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'Spouse's personality may be hazardous to your health'
December 02, 2007 16:19 IST
To the long list of parameters you need to consider when choosing a mate, there is now evidence that your spouse's personality may become hazardous to your health� seriously!
Researchers in the United States have carried out a study and found that the spouse's personality can have a major influence on one's ability to recover from -- and even survive -- a major challenge to health, the Science Daily reported.
"We've known for some time that a patient's personality and mood before surgery influence their own mental and physical recovery following surgery. We also know that a partner's personality and mood can affect us in short term. What this work shows is that a partner's personality traits are also important determinants of our own long-term emotional and physical recovery from a major health challenge," according to Prof John M. Ruiz of the Washington State University.
In fact, the researchers came to the conclusion after analysing a study involving over 100 coronary artery bypass patients and their spouses -- their aspects of personality, symptoms of depression, and the marital satisfaction prior to, and 18 months following, surgery were assessed.
The team found that within couples, the personality of one person predicted the depression level of their partner 18 months later -- the results have been published in the Journal of Personality and Social Psychology.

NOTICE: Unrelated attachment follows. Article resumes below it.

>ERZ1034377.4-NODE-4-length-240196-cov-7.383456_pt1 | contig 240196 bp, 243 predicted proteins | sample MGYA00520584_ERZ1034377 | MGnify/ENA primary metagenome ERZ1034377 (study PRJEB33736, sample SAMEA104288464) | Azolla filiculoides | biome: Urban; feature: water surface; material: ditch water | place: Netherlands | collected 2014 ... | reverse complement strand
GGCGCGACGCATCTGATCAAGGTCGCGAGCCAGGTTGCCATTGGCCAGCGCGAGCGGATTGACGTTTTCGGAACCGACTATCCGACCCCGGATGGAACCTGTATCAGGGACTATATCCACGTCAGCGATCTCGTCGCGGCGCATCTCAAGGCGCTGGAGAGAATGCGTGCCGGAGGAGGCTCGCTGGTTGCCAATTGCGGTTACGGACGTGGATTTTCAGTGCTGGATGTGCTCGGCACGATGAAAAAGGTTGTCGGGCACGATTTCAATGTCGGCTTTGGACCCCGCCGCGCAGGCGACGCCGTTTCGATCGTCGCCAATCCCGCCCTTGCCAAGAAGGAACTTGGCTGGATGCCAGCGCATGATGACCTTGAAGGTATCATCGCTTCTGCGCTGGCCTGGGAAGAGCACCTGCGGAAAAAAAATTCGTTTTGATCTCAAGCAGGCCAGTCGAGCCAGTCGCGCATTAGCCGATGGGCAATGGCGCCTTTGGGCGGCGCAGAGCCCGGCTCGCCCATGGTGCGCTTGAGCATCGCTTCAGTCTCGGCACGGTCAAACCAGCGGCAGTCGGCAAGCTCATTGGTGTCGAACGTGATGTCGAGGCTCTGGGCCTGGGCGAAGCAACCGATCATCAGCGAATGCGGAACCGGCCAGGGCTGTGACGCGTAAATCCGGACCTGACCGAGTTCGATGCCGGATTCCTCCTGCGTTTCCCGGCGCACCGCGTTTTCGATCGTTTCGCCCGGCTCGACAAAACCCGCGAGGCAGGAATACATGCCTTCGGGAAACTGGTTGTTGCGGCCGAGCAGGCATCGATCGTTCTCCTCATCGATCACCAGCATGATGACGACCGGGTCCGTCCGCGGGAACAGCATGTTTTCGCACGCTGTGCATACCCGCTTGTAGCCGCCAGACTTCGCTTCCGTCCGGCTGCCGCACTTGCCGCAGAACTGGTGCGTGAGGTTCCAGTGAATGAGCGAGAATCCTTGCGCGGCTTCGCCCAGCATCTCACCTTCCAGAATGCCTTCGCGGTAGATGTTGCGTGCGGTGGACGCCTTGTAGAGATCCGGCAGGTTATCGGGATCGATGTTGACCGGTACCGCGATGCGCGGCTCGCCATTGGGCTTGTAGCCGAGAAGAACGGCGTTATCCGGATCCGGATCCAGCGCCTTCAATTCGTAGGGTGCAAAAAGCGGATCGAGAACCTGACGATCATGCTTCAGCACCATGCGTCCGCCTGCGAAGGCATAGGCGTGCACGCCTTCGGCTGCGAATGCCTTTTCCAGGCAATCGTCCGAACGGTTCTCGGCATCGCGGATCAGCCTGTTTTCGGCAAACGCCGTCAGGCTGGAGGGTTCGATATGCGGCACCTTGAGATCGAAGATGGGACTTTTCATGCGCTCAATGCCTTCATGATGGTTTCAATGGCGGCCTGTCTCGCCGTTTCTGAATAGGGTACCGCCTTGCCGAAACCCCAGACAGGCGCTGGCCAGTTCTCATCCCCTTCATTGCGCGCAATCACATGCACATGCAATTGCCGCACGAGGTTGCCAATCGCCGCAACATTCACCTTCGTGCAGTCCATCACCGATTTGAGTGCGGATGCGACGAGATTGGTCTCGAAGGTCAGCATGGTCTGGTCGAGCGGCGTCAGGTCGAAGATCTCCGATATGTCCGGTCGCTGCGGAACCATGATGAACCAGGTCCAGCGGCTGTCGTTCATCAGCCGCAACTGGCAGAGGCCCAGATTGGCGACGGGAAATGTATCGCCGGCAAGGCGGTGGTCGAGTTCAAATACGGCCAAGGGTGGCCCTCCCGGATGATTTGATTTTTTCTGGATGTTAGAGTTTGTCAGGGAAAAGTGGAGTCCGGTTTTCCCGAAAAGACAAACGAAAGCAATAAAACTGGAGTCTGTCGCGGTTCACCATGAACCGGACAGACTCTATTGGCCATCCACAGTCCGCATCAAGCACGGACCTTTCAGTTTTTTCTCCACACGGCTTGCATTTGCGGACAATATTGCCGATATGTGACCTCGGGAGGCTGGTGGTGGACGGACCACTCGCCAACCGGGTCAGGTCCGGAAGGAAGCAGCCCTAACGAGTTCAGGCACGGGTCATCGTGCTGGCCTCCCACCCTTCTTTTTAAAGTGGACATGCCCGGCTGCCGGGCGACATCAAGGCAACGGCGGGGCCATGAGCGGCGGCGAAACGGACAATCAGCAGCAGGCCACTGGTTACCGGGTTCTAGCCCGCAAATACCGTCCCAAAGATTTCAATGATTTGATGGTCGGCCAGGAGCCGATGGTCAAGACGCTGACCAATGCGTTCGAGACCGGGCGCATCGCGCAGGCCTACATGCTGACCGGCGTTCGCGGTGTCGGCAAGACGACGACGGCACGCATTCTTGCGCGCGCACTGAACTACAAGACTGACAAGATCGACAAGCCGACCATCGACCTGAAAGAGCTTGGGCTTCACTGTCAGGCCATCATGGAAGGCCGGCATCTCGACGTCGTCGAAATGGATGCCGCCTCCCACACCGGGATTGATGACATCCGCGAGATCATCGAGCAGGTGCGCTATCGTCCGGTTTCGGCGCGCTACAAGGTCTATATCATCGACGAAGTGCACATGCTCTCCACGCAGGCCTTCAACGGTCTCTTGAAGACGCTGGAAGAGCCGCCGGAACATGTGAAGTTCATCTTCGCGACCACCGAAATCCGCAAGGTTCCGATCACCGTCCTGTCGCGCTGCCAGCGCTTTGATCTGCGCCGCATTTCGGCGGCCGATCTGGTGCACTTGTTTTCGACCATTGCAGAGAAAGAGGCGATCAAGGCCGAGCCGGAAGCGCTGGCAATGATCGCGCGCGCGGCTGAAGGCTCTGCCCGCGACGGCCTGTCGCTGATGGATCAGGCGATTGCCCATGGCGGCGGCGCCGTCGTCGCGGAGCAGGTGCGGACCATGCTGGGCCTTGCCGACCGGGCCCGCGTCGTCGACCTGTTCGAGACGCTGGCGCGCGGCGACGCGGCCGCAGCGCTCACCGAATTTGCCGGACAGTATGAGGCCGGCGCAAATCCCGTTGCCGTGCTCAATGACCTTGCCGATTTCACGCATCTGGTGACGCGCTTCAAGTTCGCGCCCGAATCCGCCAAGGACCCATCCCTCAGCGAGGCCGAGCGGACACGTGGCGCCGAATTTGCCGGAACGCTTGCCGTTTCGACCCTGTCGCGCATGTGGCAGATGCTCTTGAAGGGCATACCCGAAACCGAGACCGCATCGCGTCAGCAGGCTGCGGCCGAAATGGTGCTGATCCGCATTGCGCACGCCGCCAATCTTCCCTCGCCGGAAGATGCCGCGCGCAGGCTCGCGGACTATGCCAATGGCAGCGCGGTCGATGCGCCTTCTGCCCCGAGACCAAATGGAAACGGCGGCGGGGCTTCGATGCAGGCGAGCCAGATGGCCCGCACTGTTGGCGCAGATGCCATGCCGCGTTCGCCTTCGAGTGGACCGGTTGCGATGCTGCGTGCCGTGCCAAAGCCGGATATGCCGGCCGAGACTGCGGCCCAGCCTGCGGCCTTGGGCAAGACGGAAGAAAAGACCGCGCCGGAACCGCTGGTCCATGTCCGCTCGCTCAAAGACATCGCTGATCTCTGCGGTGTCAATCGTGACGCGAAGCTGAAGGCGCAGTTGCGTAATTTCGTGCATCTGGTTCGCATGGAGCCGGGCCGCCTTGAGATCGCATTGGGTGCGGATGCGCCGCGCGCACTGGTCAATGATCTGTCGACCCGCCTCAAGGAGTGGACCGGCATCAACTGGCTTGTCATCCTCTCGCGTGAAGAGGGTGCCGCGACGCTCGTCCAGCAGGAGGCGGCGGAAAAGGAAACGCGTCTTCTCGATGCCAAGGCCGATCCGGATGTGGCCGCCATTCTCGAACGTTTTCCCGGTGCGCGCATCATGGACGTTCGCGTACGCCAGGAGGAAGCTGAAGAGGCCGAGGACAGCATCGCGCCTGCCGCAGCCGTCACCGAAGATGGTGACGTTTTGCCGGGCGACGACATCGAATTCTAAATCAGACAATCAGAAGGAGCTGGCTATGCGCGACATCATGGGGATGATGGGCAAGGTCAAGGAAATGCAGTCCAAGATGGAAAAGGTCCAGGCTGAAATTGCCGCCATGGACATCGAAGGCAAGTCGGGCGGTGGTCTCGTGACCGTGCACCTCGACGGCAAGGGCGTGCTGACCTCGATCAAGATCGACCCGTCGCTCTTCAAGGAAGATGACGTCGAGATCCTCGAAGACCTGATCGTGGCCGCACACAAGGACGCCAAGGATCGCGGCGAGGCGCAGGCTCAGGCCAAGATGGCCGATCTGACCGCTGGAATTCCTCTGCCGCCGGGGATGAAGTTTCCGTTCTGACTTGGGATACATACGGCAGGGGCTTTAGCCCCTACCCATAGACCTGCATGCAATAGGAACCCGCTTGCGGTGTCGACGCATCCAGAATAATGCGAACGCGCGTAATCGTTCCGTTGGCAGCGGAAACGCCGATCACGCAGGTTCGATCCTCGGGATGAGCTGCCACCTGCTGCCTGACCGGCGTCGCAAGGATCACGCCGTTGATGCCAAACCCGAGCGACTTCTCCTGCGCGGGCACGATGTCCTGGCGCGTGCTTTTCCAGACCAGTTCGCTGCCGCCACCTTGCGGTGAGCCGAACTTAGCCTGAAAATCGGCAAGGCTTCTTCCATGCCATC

The study demonstrated that a patient married to a generally neurotic and anxious spouse was more likely to report symptoms of depression 18 months after surgery.
"In other words, the spouse's personality -- quite independent of the patient's own personality -- exhibited a major influence on how well the patient was feeling and progressing towards recovery," according to Prof Ruiz.
Depression is an important consideration in the treatment of cardiac patients as it is increasingly recognized as a significant risk factor in heart attacks and death.
"Our study suggests there's a distinct possibility that the spouse's personality can increase depression which may then lead to these negative physical outcomes. It's an issue we will be looking at as we continue to follow these patients and as part of new studies here at WSU," Ruiz said.
The study also focused on how the spouses of patients coped over the course of the study.
"Spouses are often times a major source of daily care and take on many of the roles that the couple may have previously shared. We found that the same effects seen for patients also applied to spouses. Those spouses who cared for a person who was generally neurotic and anxious were more likely to report symptoms of depression as well as high levels of care-giving burden and strain a year-and-a-half later."
"We don't really understand what it is that a spouse with these negative personality traits is doing to cause this depression in their partner. Are they creating more stress, being less helpful, or burdening a person who is already having a difficult time with their own needs? It's a question that needs more study," Ruiz said.